# elda

##### Extreme Limiting Dilution Analysis

Fit single-hit model to a dilution series using complementary log-log binomial regression.

- Keywords
- regression

##### Usage

```
elda(response, dose, tested=rep(1,length(response)), group=rep(1,length(response)),
observed=FALSE, confidence=0.95, test.unit.slope=FALSE)
limdil(response, dose, tested=rep(1,length(response)), group=rep(1,length(response)),
observed=FALSE, confidence=0.95, test.unit.slope=FALSE)
eldaOneGroup(response, dose, tested, observed=FALSE, confidence=0.95,
tol=1e-8, maxit=100, trace=FALSE)
```

##### Arguments

- response
numeric vector giving number of positive cases out of

`tested`

trials. Should take non-negative integer values.- dose
numeric vector of expected number of cells in assay. Values must be positive.

- tested
numeric vector giving number of trials at each dose. Should take integer values.

- group
vector or factor giving group to which the response belongs.

- observed
logical, is the actual number of cells observed?

- confidence
numeric level for confidence interval. Should be strictly between 0 and 1.

- test.unit.slope
logical, should the adequacy of the single-hit model be tested?

- tol
convergence tolerance.

- maxit
maximum number of Newton iterations to perform.

- trace
logical, if

`TRUE`

then iterim results are output at each iteration.

##### Details

`elda`

and `limdil`

are alternative names for the same function.
(`limdil`

was the older name before the 2009 paper by Hu and Smyth.)
`eldaOneGroup`

is a lower-level function that does the computations when there is just one group, using a globally convergent Newton iteration.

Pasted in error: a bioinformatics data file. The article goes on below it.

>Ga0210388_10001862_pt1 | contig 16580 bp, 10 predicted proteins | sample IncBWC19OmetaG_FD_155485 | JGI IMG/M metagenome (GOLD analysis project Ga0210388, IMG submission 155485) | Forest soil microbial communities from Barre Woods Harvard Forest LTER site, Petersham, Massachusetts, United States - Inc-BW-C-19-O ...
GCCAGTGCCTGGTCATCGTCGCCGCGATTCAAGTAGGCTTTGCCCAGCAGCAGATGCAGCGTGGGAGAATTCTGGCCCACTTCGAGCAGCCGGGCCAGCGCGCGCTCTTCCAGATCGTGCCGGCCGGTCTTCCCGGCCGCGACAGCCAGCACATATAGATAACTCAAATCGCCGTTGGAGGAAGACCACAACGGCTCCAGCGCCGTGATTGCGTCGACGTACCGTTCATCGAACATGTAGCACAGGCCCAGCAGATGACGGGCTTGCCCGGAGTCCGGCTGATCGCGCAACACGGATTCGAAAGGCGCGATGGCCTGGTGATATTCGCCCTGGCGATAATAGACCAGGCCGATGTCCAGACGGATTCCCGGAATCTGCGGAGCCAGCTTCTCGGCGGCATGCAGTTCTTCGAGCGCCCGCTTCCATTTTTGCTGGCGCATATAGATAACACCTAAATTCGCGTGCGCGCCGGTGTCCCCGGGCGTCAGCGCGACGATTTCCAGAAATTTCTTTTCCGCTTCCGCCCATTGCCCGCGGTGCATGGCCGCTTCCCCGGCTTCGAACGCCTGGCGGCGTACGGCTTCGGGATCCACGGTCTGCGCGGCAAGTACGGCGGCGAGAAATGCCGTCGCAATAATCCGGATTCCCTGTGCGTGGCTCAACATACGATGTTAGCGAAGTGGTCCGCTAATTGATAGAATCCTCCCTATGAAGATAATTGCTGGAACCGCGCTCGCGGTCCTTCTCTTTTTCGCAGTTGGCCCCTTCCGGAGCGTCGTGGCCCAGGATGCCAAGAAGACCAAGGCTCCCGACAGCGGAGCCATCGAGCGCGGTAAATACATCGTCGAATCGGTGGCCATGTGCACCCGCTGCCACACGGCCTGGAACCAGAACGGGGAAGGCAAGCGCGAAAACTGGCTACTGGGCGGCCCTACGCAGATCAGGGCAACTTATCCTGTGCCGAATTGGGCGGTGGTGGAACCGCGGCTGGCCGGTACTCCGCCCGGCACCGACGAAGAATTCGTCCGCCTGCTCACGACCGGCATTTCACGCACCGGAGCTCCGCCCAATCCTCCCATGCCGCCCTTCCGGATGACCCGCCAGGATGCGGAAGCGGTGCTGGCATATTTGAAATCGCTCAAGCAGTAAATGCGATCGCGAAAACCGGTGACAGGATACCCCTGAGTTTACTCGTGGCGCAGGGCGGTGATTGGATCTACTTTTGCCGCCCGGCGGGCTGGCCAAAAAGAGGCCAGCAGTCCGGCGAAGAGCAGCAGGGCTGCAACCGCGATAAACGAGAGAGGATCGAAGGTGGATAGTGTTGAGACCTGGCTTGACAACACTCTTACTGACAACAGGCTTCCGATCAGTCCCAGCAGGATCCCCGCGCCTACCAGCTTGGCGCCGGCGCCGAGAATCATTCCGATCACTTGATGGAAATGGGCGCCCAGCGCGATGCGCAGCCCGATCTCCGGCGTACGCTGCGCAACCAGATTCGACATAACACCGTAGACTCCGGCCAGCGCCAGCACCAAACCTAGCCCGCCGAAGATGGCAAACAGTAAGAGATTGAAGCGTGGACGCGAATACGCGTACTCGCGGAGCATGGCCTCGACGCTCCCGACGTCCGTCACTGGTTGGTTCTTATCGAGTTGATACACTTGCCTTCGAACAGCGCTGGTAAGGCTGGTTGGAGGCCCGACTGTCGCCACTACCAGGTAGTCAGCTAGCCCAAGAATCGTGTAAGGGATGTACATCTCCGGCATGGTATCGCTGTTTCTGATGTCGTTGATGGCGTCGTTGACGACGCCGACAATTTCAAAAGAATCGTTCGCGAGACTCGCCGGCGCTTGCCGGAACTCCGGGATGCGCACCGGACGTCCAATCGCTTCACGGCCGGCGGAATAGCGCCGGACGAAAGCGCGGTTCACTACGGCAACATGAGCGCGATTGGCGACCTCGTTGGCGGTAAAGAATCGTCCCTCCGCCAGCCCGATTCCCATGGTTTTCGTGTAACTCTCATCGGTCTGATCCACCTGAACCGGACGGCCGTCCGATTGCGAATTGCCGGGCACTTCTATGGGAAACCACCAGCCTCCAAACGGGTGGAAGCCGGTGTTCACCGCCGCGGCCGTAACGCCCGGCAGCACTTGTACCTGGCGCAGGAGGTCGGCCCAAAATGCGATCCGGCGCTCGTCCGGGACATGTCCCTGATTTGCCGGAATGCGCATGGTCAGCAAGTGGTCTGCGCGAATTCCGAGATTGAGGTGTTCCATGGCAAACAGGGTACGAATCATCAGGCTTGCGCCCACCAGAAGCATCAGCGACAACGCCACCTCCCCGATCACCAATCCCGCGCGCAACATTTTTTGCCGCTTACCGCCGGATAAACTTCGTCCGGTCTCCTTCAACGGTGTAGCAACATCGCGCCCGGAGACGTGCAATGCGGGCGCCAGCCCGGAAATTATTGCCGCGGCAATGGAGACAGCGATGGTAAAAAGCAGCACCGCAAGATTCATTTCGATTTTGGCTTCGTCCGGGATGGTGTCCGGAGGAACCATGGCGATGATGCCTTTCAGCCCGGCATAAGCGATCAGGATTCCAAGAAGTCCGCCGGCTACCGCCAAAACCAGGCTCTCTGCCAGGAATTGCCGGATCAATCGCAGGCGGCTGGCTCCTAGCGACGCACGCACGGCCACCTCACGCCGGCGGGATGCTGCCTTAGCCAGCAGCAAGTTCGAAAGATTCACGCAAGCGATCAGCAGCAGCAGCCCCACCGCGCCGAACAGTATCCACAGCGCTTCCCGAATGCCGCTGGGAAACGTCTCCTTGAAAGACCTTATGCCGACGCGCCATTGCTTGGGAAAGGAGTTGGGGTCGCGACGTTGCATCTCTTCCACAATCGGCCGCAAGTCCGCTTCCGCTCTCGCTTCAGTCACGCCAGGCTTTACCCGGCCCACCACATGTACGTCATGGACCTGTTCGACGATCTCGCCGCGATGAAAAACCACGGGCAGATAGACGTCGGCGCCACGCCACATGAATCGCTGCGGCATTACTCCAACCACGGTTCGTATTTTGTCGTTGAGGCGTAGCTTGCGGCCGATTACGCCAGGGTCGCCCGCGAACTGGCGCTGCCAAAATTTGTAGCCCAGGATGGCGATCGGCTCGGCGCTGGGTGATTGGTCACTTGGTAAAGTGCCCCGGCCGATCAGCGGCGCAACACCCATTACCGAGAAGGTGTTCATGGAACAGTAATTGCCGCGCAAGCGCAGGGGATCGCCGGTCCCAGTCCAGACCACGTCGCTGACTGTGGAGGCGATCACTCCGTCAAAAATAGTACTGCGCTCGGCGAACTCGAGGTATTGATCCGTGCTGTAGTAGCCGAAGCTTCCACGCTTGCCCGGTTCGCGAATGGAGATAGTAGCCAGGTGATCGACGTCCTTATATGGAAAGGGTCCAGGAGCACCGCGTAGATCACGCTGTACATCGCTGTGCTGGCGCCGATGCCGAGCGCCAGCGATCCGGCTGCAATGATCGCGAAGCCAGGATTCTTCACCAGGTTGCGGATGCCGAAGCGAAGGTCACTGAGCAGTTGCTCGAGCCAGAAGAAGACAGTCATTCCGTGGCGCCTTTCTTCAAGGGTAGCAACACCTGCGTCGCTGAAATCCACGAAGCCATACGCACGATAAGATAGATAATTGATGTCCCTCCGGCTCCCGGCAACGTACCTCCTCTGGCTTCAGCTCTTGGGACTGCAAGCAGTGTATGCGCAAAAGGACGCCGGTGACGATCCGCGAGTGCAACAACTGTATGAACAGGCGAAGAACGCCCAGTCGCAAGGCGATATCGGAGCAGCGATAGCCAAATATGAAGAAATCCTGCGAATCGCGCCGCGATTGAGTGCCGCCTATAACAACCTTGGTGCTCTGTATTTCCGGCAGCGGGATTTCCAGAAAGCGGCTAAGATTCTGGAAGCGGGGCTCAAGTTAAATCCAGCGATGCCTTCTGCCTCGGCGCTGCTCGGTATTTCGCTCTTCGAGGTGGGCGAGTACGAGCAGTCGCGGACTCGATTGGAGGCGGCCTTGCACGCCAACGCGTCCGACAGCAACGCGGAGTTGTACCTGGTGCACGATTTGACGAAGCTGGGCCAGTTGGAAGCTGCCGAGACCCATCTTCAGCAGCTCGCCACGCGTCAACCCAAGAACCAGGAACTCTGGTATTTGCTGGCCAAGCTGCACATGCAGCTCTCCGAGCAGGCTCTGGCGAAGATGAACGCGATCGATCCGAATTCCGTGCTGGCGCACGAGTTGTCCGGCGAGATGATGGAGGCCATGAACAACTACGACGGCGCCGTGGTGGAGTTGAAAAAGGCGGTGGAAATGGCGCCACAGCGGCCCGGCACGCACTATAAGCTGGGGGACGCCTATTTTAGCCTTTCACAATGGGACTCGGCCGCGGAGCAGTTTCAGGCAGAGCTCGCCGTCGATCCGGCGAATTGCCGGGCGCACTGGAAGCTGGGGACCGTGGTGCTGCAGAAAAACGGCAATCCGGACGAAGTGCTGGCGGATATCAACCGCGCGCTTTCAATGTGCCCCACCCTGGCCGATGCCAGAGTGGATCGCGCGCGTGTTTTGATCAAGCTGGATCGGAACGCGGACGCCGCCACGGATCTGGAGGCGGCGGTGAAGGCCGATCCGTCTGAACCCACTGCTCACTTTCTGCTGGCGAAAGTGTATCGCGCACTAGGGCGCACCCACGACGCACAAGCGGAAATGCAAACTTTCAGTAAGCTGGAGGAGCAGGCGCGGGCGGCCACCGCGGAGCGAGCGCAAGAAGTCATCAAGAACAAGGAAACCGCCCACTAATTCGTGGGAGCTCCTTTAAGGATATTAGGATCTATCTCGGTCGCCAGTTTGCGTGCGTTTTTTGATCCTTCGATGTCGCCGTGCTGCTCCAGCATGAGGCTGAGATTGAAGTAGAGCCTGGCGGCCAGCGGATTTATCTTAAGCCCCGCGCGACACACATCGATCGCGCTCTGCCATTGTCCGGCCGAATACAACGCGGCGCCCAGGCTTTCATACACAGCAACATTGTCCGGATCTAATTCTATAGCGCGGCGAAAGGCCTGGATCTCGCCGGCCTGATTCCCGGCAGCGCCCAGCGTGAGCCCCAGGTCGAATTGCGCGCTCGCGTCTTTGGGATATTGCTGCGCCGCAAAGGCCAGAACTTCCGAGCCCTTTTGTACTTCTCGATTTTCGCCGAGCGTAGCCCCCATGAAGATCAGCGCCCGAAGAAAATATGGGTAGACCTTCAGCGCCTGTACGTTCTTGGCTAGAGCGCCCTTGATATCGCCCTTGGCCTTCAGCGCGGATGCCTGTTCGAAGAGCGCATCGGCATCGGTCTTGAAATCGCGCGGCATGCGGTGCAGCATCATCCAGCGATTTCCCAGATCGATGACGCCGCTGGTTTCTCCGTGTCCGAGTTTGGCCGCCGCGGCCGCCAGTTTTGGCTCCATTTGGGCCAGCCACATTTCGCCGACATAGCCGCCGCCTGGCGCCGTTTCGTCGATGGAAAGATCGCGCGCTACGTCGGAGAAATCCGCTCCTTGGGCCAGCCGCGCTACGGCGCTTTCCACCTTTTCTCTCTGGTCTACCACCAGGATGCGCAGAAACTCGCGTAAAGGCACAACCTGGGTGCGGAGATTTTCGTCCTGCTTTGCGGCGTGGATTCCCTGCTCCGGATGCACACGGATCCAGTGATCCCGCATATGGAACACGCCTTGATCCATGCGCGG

It is called by the other functions.

These functions implement maximum likelihood analysis of limiting dilution data using methods proposed by Hu and Smyth (2009). The functions gracefully accommodate situations where 0% or 100% of the assays give positive results, which is why we call it "extreme" limiting dilution analysis. The functions provide the ability to test for differences in stem cell frequencies between groups, and to test goodness of fit in a number of ways. The methodology has been applied to the analysis of stem cell assays (Shackleton et al, 2006).

The statistical method is explained by Hu and Smyth (2009).
A binomial generalized linear model is fitted for each group with cloglog link and offset `log(dose)`

.
If `observed=FALSE`

, a classic Poisson single-hit model is assumed, and the Poisson frequency of the stem cells is the `exp`

of the intercept.
If `observed=TRUE`

, the values of `dose`

are treated as actual cell numbers rather than expected values.
This doesn't change the generalized linear model fit, but it does change how the frequencies are extracted from the estimated model coefficient (Hu and Smyth, 2009).

The confidence interval is a Wald confidence interval, unless the responses are all negative or all positive, in which case Clopper-Pearson intervals are computed.

If `group`

takes several values, then separate confidence intervals are computed for each group.
In this case a likelihood ratio test is conducted for differences in active cell frequencies between the groups.

These functions compute a number of different tests of goodness of fit.
One test is based on the coefficient for `log(dose)`

in the generalized linear model.
The nominal slope is 1.